The Properties of Optical Lightning Flashes and the Clouds they Illuminate

M. J. Peterson, W. Deierling, C. Liu, D. Mach, C. Kalb

A LIS flash that propagates eastward with time

Why do lightning flashes illuminate the clouds in the way they do? Some flashes produce bright stationary optical pulses that illuminate a large fraction of the storm. Others are dim and move around in the cloud as they evolve. The Lightning Imaging Sensor (LIS) onboard the Tropical Rainfall Measuring Mission (TRMM) satellite surveyed lightning flashes of all shapes, sizes, and radiances across the tropics.

Because LIS is an optical imager, however, it is unclear to what extent the observed characteristics of LIS flashes are influenced by scattering in the surrounding cloud. Fortunately, the TRMM sensor package includes a variety of instruments for characterizing the lightning‐producing storm. These include a Visible and Infrared Scanner (VIRS), Microwave Imager (TMI), and Precipitation Radar (PR).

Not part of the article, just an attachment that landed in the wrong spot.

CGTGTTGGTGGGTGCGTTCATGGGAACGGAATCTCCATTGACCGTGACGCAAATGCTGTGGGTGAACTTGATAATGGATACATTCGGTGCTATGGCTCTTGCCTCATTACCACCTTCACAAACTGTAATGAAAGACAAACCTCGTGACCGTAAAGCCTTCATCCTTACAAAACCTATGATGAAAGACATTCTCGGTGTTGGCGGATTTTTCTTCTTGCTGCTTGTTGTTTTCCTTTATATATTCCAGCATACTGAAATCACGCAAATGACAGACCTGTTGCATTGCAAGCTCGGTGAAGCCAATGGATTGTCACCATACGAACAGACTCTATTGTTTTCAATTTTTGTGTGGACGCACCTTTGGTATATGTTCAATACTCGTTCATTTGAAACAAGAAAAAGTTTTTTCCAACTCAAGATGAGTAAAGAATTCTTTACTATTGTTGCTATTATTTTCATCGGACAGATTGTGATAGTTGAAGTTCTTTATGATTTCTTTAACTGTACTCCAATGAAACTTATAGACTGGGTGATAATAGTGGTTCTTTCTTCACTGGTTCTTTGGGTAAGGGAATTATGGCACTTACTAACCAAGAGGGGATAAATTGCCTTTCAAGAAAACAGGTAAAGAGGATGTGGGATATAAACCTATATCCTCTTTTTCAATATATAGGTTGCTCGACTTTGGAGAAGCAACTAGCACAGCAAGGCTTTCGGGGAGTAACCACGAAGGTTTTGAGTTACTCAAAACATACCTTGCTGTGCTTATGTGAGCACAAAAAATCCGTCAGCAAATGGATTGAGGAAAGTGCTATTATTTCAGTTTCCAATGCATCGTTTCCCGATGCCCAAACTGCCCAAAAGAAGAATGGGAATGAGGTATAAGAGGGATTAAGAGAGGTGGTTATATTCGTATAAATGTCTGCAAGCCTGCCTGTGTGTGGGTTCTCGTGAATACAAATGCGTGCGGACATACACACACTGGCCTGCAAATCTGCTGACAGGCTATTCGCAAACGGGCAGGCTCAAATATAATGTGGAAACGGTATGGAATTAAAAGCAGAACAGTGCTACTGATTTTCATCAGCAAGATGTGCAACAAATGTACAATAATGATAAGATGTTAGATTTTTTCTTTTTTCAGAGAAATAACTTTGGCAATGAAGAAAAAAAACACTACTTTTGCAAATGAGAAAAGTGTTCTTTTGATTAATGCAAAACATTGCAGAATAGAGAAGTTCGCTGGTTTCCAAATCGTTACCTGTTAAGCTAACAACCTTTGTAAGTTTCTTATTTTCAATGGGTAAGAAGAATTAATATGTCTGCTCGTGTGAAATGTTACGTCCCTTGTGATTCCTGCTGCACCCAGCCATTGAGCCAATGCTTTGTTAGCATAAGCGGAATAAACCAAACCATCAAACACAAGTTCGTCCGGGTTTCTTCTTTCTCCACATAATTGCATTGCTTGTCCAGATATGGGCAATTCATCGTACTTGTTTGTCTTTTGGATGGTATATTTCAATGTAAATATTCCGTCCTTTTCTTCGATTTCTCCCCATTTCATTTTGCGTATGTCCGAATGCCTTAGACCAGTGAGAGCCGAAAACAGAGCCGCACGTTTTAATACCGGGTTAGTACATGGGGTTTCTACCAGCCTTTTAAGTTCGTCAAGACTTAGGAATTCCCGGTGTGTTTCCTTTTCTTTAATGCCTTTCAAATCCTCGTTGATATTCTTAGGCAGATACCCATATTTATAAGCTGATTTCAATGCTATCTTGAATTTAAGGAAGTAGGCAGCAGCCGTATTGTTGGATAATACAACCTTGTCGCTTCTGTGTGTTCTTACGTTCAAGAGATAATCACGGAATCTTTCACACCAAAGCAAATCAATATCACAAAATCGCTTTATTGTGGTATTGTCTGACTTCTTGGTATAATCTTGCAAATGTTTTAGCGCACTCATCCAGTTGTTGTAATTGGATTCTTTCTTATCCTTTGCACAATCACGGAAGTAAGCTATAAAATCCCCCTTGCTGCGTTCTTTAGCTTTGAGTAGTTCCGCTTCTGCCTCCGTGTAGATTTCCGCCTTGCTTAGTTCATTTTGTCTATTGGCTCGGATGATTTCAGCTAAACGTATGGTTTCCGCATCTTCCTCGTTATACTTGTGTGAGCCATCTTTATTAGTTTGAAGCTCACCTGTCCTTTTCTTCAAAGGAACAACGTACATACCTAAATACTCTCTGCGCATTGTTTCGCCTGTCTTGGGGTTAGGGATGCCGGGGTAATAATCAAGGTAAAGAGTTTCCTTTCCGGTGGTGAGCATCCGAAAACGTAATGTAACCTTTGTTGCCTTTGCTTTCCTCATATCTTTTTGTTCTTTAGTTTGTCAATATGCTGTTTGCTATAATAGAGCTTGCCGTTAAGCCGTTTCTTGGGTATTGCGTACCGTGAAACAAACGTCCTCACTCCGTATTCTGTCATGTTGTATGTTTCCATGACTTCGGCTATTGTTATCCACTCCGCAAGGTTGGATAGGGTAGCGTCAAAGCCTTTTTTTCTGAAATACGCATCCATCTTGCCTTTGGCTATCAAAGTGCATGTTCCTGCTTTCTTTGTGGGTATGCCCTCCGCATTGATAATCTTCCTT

This study integrates data from these instruments with LIS to construct a database of cloud regions that are illuminated by lightning. This Illuminated Cloud Feature (ICF) database allows the optical energy from lightning that is observed by LIS to be related to the radar structure and microphysics of the parent thunderstorm. The ICF database is used to identify exotic types of lightning and to show that oceanic lightning flashes are more radiant than flashes over land even when they occur in similar clouds.

Peterson, M. J., W. Deierling, C. Liu, D. Mach, C. Kalb, 2016: The properties of optical lightning flashes and the clouds they illuminate. J. Geophys. Res., 122, 116, 423-442.